The planned £4.5bn schools IT revamp today faces a barrage of criticism.
The government's Building Schools for the Future (BSF) initiative has provoked a fierce reaction from IT managers who believe they will be dictated to by local education partnerships comprising local authorities and private sector suppliers.
These partnerships mean they will be steered away from open source software and concede control of procurement.
Computing has been inundated with comments from IT managers and technicians worried that the scheme will threaten the quality of IT support in schools and their own career development.
Others fear the scheme will leave students unable to exploit the latest web and social networking-based applications.
Schools are being prevented from enjoying a revolution in software provision, and self-sufficiency is being halted by the promotion of dependency, said Ian Lynch, spokesman for the Open Schools Alliance.
“Innovation starts with teachers and pupils, but under BSF the school’s IT strategy is taken out of its hands,” he said.
“The massive rise in Web 2.0 and social networking tells us that applications are moving to the web and tools are provided free and supported by advertising, not licensing and subscription.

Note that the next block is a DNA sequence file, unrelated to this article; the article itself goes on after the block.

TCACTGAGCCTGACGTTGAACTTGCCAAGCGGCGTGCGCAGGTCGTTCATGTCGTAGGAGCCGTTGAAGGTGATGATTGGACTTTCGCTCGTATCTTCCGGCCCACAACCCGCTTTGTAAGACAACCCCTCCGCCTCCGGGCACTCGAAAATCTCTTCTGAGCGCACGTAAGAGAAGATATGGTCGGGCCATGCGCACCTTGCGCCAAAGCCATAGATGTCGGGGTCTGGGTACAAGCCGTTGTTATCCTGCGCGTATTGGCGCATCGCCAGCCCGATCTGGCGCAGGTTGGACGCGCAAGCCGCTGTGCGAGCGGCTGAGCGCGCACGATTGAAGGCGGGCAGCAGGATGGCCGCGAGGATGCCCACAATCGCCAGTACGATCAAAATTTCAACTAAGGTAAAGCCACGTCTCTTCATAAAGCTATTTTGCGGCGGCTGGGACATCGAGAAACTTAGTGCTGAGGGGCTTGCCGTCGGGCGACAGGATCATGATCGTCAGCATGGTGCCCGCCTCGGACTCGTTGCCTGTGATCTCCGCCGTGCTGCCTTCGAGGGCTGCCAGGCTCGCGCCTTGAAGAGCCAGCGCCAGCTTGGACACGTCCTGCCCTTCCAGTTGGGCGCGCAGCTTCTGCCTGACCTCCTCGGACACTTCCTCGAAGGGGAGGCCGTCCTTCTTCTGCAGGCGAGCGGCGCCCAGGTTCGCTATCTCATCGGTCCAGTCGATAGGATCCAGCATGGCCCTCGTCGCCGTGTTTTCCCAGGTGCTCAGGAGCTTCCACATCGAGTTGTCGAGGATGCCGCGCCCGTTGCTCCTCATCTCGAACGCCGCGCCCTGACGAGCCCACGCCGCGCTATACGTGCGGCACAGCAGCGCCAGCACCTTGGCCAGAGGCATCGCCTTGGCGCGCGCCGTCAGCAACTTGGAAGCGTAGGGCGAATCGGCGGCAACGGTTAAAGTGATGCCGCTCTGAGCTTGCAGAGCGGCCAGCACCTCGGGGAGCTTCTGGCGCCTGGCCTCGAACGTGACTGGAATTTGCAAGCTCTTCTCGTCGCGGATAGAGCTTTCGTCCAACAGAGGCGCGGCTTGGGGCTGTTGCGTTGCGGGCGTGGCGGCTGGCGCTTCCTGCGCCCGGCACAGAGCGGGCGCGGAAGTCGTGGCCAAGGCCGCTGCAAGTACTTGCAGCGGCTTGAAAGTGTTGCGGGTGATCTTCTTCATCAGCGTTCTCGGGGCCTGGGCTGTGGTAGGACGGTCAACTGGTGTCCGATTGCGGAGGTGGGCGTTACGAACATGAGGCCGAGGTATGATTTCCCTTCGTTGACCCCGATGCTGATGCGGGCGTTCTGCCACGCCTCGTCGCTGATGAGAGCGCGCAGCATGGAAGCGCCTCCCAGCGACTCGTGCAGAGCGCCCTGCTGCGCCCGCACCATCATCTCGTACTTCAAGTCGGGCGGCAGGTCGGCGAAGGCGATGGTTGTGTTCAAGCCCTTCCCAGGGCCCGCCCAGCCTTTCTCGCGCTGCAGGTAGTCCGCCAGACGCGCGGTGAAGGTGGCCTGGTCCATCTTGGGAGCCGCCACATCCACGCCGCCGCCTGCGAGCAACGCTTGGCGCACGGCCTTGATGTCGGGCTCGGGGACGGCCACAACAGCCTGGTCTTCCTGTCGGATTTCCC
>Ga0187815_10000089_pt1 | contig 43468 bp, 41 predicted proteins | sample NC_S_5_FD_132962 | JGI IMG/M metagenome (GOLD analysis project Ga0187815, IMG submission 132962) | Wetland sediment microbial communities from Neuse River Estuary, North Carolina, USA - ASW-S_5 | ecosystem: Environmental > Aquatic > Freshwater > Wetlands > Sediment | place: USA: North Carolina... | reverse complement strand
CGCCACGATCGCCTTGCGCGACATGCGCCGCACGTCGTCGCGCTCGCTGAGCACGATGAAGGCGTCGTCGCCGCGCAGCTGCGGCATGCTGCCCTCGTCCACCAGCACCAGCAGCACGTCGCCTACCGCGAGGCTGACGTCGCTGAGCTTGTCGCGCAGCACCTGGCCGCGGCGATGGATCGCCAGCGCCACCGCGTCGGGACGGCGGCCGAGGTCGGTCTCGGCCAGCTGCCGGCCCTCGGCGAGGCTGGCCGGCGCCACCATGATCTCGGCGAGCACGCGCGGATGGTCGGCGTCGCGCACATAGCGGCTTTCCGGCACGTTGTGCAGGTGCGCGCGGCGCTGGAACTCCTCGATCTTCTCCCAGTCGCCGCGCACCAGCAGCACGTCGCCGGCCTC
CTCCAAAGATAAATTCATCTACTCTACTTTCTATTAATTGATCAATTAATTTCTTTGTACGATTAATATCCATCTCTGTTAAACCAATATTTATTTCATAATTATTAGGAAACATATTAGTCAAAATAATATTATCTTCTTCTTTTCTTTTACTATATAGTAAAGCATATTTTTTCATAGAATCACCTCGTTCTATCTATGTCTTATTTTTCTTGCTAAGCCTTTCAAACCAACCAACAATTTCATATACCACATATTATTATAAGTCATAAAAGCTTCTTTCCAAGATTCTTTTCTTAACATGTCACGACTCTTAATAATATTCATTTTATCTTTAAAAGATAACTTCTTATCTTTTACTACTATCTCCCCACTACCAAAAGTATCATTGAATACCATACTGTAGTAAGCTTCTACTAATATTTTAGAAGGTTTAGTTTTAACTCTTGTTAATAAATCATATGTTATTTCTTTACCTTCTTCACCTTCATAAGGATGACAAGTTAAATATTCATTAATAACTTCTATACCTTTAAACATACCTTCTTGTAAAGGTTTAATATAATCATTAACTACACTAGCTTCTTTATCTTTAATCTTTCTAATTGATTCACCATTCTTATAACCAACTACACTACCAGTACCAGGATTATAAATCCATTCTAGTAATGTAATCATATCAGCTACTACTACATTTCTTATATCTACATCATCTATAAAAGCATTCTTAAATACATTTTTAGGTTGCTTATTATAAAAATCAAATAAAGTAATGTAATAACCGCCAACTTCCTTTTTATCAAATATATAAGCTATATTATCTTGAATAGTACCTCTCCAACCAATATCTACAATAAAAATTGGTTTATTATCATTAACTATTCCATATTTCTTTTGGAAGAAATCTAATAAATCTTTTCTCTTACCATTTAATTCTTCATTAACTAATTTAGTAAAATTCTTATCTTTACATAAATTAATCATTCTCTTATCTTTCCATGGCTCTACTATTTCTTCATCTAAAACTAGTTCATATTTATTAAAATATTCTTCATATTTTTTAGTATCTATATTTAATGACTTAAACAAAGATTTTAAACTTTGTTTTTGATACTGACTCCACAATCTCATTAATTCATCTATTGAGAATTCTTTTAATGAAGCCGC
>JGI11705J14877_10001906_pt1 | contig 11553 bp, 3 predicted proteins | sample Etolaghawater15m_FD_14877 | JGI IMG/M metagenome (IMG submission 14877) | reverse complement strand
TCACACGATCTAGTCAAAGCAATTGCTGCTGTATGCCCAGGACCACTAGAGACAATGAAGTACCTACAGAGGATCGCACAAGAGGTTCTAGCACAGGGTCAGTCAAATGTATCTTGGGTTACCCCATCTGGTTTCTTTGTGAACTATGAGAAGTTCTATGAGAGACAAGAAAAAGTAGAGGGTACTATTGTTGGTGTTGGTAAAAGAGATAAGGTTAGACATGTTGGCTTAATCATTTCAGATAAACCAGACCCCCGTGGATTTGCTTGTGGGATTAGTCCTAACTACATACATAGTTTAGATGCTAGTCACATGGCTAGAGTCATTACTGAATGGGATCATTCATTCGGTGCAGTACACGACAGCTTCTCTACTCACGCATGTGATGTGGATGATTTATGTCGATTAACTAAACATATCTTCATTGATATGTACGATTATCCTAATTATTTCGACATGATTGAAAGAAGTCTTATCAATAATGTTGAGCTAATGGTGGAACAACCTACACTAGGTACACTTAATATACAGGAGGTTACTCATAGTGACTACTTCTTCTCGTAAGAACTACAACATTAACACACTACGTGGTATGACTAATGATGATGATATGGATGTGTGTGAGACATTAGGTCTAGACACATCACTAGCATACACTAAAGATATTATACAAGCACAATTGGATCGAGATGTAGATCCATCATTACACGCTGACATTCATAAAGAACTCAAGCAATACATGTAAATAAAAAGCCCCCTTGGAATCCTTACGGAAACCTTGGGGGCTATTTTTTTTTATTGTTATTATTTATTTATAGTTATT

“The further you remove control from users, the more likely you are to entrench the status quo, which many firms that would win BSF-style contracts have an interest in maintaining.”
Young people do not have enough input into the IT they use, which will do nothing for their skills, said Steve Molyneux, an independent IT and e-learning expert.
“The way young people use the web almost conflicts with the functionality of virtual learning environments, which were developed in the mid-1990s,” he said.
See below for examples of school IT managers' angry comments on how BSF is affecting their ability to deliver IT.
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